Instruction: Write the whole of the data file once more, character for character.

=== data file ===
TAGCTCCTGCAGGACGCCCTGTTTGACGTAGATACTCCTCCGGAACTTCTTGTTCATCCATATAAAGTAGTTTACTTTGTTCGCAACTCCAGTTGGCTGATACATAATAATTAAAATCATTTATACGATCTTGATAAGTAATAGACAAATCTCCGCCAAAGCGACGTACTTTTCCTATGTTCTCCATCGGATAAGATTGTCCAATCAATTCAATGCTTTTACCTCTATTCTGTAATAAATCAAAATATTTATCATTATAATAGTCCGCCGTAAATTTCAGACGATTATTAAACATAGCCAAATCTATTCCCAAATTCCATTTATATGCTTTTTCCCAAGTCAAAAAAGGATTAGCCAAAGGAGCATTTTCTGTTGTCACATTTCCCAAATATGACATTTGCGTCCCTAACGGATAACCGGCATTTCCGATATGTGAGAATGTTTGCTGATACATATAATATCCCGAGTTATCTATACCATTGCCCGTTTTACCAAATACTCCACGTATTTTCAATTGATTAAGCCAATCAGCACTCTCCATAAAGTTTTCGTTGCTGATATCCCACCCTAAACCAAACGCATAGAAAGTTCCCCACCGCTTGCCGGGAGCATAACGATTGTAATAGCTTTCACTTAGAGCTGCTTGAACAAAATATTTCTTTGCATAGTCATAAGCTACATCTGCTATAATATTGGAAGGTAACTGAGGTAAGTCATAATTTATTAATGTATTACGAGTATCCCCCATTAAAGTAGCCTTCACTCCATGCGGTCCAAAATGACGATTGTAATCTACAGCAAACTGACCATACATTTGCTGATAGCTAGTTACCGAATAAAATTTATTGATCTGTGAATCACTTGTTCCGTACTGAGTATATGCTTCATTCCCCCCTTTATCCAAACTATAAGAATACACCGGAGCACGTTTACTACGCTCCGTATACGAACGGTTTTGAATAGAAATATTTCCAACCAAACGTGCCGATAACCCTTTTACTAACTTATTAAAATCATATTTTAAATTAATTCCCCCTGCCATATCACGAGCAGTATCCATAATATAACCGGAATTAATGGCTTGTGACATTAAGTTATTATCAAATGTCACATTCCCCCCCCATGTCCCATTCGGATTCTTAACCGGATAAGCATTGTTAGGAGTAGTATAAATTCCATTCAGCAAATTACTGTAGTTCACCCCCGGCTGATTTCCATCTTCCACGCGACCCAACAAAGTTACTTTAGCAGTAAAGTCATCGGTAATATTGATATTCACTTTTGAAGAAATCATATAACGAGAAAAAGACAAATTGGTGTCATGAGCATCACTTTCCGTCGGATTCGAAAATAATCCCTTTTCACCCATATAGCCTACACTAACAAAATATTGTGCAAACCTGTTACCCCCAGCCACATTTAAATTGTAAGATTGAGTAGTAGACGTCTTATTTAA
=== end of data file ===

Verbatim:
TAGCTCCTGCAGGACGCCCTGTTTGACGTAGATACTCCTCCGGAACTTCTTGTTCATCCATATAAAGTAGTTTACTTTGTTCGCAACTCCAGTTGGCTGATACATAATAATTAAAATCATTTATACGATCTTGATAAGTAATAGACAAATCTCCGCCAAAGCGACGTACTTTTCCTATGTTCTCCATCGGATAAGATTGTCCAATCAATTCAATGCTTTTACCTCTATTCTGTAATAAATCAAAATATTTATCATTATAATAGTCCGCCGTAAATTTCAGACGATTATTAAACATAGCCAAATCTATTCCCAAATTCCATTTATATGCTTTTTCCCAAGTCAAAAAAGGATTAGCCAAAGGAGCATTTTCTGTTGTCACATTTCCCAAATATGACATTTGCGTCCCTAACGGATAACCGGCATTTCCGATATGTGAGAATGTTTGCTGATACATATAATATCCCGAGTTATCTATACCATTGCCCGTTTTACCAAATACTCCACGTATTTTCAATTGATTAAGCCAATCAGCACTCTCCATAAAGTTTTCGTTGCTGATATCCCACCCTAAACCAAACGCATAGAAAGTTCCCCACCGCTTGCCGGGAGCATAACGATTGTAATAGCTTTCACTTAGAGCTGCTTGAACAAAATATTTCTTTGCATAGTCATAAGCTACATCTGCTATAATATTGGAAGGTAACTGAGGTAAGTCATAATTTATTAATGTATTACGAGTATCCCCCATTAAAGTAGCCTTCACTCCATGCGGTCCAAAATGACGATTGTAATCTACAGCAAACTGACCATACATTTGCTGATAGCTAGTTACCGAATAAAATTTATTGATCTGTGAATCACTTGTTCCGTACTGAGTATATGCTTCATTCCCCCCTTTATCCAAACTATAAGAATACACCGGAGCACGTTTACTACGCTCCGTATACGAACGGTTTTGAATAGAAATATTTCCAACCAAACGTGCCGATAACCCTTTTACTAACTTATTAAAATCATATTTTAAATTAATTCCCCCTGCCATATCACGAGCAGTATCCATAATATAACCGGAATTAATGGCTTGTGACATTAAGTTATTATCAAATGTCACATTCCCCCCCCATGTCCCATTCGGATTCTTAACCGGATAAGCATTGTTAGGAGTAGTATAAATTCCATTCAGCAAATTACTGTAGTTCACCCCCGGCTGATTTCCATCTTCCACGCGACCCAACAAAGTTACTTTAGCAGTAAAGTCATCGGTAATATTGATATTCACTTTTGAAGAAATCATATAACGAGAAAAAGACAAATTGGTGTCATGAGCATCACTTTCCGTCGGATTCGAAAATAATCCCTTTTCACCCATATAGCCTACACTAACAAAATATTGTGCAAACCTGTTACCCCCAGCCACATTTAAATTGTAAGATTGAGTAGTAGACGTCTTATTTAA